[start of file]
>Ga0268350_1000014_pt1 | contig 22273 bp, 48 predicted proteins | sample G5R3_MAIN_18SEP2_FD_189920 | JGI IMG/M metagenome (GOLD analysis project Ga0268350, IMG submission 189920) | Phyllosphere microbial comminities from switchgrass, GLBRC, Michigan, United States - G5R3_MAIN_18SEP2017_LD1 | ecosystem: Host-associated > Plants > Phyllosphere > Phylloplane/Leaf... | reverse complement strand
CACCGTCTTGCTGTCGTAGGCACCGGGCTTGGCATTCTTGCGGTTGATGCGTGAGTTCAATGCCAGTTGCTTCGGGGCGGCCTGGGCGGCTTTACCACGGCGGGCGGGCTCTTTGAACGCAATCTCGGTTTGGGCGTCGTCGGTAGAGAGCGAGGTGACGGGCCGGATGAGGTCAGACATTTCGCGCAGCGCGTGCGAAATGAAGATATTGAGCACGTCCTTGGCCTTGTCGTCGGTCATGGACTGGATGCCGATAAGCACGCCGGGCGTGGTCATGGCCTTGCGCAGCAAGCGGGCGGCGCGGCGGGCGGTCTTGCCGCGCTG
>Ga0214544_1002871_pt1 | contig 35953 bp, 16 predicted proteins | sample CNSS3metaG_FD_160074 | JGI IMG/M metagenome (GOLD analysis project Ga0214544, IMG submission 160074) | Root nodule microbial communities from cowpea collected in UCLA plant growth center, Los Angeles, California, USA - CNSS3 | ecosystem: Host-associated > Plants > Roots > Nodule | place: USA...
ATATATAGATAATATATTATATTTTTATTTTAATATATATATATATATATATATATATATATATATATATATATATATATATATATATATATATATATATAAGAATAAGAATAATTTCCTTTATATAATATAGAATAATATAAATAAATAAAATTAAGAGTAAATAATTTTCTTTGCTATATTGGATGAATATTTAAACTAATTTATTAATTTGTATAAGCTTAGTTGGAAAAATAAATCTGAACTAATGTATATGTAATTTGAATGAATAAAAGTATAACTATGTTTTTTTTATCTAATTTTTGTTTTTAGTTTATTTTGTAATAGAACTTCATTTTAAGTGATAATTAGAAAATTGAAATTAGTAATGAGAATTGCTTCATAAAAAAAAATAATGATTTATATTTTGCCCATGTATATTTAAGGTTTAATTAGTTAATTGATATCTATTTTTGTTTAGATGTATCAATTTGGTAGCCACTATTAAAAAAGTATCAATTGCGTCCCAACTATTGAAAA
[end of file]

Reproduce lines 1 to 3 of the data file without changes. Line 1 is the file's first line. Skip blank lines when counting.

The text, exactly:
>Ga0268350_1000014_pt1 | contig 22273 bp, 48 predicted proteins | sample G5R3_MAIN_18SEP2_FD_189920 | JGI IMG/M metagenome (GOLD analysis project Ga0268350, IMG submission 189920) | Phyllosphere microbial comminities from switchgrass, GLBRC, Michigan, United States - G5R3_MAIN_18SEP2017_LD1 | ecosystem: Host-associated > Plants > Phyllosphere > Phylloplane/Leaf... | reverse complement strand
CACCGTCTTGCTGTCGTAGGCACCGGGCTTGGCATTCTTGCGGTTGATGCGTGAGTTCAATGCCAGTTGCTTCGGGGCGGCCTGGGCGGCTTTACCACGGCGGGCGGGCTCTTTGAACGCAATCTCGGTTTGGGCGTCGTCGGTAGAGAGCGAGGTGACGGGCCGGATGAGGTCAGACATTTCGCGCAGCGCGTGCGAAATGAAGATATTGAGCACGTCCTTGGCCTTGTCGTCGGTCATGGACTGGATGCCGATAAGCACGCCGGGCGTGGTCATGGCCTTGCGCAGCAAGCGGGCGGCGCGGCGGGCGGTCTTGCCGCGCTG
>Ga0214544_1002871_pt1 | contig 35953 bp, 16 predicted proteins | sample CNSS3metaG_FD_160074 | JGI IMG/M metagenome (GOLD analysis project Ga0214544, IMG submission 160074) | Root nodule microbial communities from cowpea collected in UCLA plant growth center, Los Angeles, California, USA - CNSS3 | ecosystem: Host-associated > Plants > Roots > Nodule | place: USA...